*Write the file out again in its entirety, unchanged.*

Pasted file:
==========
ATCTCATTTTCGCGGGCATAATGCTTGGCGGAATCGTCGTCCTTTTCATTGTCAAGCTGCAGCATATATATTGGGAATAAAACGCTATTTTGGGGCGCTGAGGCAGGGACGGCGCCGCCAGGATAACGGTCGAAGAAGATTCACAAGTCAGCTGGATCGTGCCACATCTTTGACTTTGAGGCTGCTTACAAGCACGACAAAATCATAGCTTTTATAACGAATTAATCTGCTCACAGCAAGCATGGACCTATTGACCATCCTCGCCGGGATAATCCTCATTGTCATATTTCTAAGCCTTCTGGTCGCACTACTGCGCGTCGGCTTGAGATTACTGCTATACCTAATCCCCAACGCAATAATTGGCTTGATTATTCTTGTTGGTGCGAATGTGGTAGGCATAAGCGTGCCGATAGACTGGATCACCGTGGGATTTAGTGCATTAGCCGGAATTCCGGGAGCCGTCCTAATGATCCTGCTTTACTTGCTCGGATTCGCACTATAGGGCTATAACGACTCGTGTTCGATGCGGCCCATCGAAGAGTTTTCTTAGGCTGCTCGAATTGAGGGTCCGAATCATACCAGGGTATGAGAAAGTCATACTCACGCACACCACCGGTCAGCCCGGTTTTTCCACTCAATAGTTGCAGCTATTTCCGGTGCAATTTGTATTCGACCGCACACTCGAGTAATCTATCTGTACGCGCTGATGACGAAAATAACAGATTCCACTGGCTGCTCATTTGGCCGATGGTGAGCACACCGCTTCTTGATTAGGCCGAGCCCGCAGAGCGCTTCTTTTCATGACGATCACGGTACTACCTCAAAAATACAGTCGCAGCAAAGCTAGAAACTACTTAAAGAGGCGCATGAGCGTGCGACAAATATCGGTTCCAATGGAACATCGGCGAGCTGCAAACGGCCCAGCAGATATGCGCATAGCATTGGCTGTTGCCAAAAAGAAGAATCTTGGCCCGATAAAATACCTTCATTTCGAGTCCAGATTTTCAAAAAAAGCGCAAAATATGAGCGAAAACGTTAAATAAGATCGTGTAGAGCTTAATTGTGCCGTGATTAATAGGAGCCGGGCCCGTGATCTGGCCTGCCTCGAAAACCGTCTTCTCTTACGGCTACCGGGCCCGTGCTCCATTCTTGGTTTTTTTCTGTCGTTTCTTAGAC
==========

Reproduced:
ATCTCATTTTCGCGGGCATAATGCTTGGCGGAATCGTCGTCCTTTTCATTGTCAAGCTGCAGCATATATATTGGGAATAAAACGCTATTTTGGGGCGCTGAGGCAGGGACGGCGCCGCCAGGATAACGGTCGAAGAAGATTCACAAGTCAGCTGGATCGTGCCACATCTTTGACTTTGAGGCTGCTTACAAGCACGACAAAATCATAGCTTTTATAACGAATTAATCTGCTCACAGCAAGCATGGACCTATTGACCATCCTCGCCGGGATAATCCTCATTGTCATATTTCTAAGCCTTCTGGTCGCACTACTGCGCGTCGGCTTGAGATTACTGCTATACCTAATCCCCAACGCAATAATTGGCTTGATTATTCTTGTTGGTGCGAATGTGGTAGGCATAAGCGTGCCGATAGACTGGATCACCGTGGGATTTAGTGCATTAGCCGGAATTCCGGGAGCCGTCCTAATGATCCTGCTTTACTTGCTCGGATTCGCACTATAGGGCTATAACGACTCGTGTTCGATGCGGCCCATCGAAGAGTTTTCTTAGGCTGCTCGAATTGAGGGTCCGAATCATACCAGGGTATGAGAAAGTCATACTCACGCACACCACCGGTCAGCCCGGTTTTTCCACTCAATAGTTGCAGCTATTTCCGGTGCAATTTGTATTCGACCGCACACTCGAGTAATCTATCTGTACGCGCTGATGACGAAAATAACAGATTCCACTGGCTGCTCATTTGGCCGATGGTGAGCACACCGCTTCTTGATTAGGCCGAGCCCGCAGAGCGCTTCTTTTCATGACGATCACGGTACTACCTCAAAAATACAGTCGCAGCAAAGCTAGAAACTACTTAAAGAGGCGCATGAGCGTGCGACAAATATCGGTTCCAATGGAACATCGGCGAGCTGCAAACGGCCCAGCAGATATGCGCATAGCATTGGCTGTTGCCAAAAAGAAGAATCTTGGCCCGATAAAATACCTTCATTTCGAGTCCAGATTTTCAAAAAAAGCGCAAAATATGAGCGAAAACGTTAAATAAGATCGTGTAGAGCTTAATTGTGCCGTGATTAATAGGAGCCGGGCCCGTGATCTGGCCTGCCTCGAAAACCGTCTTCTCTTACGGCTACCGGGCCCGTGCTCCATTCTTGGTTTTTTTCTGTCGTTTCTTAGAC